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Obstetrics Simplified - Diaa M. EI-Mowafi

Prolonged Labour

The term is applied mainly to the prolongation of the first stage of labour.

The labour pattern is recorded on the partogram and prolonged labour can be identified as follow (Friedman 1983):

Pattern Diagnostic criterion
Prolonged latent phase Nulliparas
20 hours or more
14 hours or more
Primary dysfunctional labour
(protractional disorder)
< 1.2 cm / hour
< 1.5 cm / hour
Prolonged deceleration phase
(7-10 cm dilatation)
3 hours or more
1 hour or more
Secondary arrest of dilatation Arrest 2 hours or more
Protracted descent Nulliparas
< 1cm / hour
< 2cm / hour
Arrest of descent Arrest 1 hour or more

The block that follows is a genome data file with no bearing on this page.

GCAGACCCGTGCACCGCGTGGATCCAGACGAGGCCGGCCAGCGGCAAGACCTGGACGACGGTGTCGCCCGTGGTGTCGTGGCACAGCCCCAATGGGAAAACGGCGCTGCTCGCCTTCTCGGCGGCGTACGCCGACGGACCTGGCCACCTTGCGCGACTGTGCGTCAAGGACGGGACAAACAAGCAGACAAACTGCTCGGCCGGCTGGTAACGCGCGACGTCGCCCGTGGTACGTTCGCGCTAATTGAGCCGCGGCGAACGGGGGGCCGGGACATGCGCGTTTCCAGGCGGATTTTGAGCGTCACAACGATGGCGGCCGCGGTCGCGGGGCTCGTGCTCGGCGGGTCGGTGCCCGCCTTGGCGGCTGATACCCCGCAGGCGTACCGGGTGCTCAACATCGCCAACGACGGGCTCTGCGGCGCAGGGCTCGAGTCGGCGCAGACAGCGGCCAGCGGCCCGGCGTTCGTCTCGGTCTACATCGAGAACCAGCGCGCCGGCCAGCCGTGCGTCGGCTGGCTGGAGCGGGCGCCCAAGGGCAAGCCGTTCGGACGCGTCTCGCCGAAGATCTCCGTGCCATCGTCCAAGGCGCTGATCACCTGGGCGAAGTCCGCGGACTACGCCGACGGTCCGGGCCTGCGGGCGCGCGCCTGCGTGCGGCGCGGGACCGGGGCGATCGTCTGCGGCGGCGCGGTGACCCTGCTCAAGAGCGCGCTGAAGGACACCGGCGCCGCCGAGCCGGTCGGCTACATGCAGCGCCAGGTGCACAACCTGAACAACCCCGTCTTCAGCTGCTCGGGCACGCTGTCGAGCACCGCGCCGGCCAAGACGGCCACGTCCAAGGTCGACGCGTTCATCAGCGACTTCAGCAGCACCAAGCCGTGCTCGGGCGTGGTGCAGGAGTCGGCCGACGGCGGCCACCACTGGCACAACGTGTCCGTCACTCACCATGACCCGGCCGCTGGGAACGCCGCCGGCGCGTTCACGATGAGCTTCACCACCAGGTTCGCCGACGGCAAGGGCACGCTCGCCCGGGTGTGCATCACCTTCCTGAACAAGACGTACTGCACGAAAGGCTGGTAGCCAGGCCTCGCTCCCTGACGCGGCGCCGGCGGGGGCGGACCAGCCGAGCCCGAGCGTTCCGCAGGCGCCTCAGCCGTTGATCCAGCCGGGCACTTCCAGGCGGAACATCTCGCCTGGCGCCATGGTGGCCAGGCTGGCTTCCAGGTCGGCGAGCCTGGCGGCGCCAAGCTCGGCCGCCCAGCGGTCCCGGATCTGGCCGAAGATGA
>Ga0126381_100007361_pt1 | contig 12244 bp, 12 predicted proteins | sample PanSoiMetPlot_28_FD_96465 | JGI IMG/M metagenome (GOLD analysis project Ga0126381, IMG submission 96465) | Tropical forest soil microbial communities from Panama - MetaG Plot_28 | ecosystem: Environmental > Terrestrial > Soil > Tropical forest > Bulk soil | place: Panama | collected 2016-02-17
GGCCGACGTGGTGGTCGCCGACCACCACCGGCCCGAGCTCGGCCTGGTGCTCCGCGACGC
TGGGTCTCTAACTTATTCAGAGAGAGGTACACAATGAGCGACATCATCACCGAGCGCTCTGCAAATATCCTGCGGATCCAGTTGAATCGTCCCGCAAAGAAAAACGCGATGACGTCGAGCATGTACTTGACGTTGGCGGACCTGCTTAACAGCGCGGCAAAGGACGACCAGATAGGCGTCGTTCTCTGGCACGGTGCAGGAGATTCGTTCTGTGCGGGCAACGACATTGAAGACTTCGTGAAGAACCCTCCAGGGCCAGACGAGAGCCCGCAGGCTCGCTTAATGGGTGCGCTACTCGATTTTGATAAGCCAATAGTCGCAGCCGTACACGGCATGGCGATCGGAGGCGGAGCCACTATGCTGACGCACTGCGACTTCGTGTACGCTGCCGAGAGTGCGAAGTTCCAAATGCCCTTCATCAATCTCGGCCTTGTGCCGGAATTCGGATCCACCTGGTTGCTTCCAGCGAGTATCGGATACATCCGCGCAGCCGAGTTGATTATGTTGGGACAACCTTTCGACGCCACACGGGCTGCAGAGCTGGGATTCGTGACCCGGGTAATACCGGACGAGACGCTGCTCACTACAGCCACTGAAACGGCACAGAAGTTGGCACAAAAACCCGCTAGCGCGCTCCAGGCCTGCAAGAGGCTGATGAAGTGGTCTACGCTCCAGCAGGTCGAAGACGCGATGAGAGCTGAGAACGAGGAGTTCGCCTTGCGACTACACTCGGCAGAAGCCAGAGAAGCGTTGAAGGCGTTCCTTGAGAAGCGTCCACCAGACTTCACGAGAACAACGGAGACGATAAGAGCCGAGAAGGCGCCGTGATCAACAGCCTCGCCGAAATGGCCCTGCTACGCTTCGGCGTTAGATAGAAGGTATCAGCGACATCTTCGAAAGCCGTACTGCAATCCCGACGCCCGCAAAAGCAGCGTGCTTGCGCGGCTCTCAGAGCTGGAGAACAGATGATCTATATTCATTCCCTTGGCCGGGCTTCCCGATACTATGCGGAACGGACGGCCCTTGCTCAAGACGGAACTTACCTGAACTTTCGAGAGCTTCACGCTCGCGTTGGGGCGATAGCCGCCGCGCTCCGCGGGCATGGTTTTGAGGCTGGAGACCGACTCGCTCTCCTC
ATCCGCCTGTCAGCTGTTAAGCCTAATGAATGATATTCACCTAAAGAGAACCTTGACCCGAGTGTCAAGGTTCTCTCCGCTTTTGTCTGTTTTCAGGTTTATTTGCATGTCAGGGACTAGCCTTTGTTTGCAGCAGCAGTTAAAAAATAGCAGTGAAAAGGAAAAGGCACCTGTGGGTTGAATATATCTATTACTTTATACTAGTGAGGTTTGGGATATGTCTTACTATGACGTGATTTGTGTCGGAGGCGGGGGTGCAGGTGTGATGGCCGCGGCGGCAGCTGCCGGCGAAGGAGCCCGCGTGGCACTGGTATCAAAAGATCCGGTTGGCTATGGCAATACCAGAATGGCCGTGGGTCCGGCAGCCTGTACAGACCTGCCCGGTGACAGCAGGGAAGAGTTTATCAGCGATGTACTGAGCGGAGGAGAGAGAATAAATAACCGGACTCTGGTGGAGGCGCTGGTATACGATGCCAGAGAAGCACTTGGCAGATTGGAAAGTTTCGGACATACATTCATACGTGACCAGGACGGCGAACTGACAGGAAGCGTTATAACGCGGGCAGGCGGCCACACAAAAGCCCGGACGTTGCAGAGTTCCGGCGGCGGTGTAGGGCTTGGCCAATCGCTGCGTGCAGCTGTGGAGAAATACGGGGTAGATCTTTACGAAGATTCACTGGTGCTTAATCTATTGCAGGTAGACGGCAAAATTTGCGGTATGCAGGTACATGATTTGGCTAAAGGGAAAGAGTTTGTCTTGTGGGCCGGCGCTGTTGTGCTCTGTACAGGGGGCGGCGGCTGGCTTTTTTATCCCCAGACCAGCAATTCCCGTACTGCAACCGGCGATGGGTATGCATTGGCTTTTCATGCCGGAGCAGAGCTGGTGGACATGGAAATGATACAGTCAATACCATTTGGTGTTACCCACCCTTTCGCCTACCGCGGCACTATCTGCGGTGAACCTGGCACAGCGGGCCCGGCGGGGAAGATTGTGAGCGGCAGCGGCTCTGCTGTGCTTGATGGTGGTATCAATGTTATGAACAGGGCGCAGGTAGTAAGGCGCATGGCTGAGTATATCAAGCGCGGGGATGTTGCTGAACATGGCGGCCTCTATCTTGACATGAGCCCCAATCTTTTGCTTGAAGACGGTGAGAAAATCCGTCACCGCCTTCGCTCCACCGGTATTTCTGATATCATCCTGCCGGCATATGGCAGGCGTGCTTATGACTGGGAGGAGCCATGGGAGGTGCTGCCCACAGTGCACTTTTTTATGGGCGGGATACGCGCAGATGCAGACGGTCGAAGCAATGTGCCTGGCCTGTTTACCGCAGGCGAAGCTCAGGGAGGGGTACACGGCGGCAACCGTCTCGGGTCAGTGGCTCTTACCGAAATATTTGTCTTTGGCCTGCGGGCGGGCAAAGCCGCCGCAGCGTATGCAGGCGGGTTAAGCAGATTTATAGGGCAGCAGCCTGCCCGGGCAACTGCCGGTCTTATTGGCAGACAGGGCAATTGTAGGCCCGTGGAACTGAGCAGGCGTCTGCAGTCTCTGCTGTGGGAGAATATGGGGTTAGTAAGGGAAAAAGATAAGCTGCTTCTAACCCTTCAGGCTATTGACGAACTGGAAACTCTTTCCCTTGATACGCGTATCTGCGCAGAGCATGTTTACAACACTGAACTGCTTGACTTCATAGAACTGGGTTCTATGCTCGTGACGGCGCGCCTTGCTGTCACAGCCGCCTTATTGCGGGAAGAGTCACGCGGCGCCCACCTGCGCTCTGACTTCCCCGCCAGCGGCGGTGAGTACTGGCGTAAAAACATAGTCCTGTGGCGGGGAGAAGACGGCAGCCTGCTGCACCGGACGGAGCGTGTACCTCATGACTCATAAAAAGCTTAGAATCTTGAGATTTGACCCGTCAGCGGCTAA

Prolonged 2nd stage No descent in the 2nd stage  

The progression of labour is judged by two criteria:

  • The cervical dilatation.
  • Descent of the presenting part.

Most of the errors occur when the condition is diagnosed as there is no progress while the patient is still in the latent phase or even did not go into labour from the start.


  • Excessive analgesia.
  • Disproportion.
  • Malpresentations and malpositions.


  • Reassessment of the condition.
  • Pain relief: Pethidine or epidural analgesia.
  • Amniotomy: if membranes still intact.
  • Oxytocin: if amniotomy does not bring good uterine contractions and there is no contraindication for it.
  • Caesarean section is indicated in:
    • Failure of the above measures.
    • Disproportion.
    • Malpresentations not amenable for vaginal delivery.
    • Contraindications to oxytocin.
    • Foetal distress.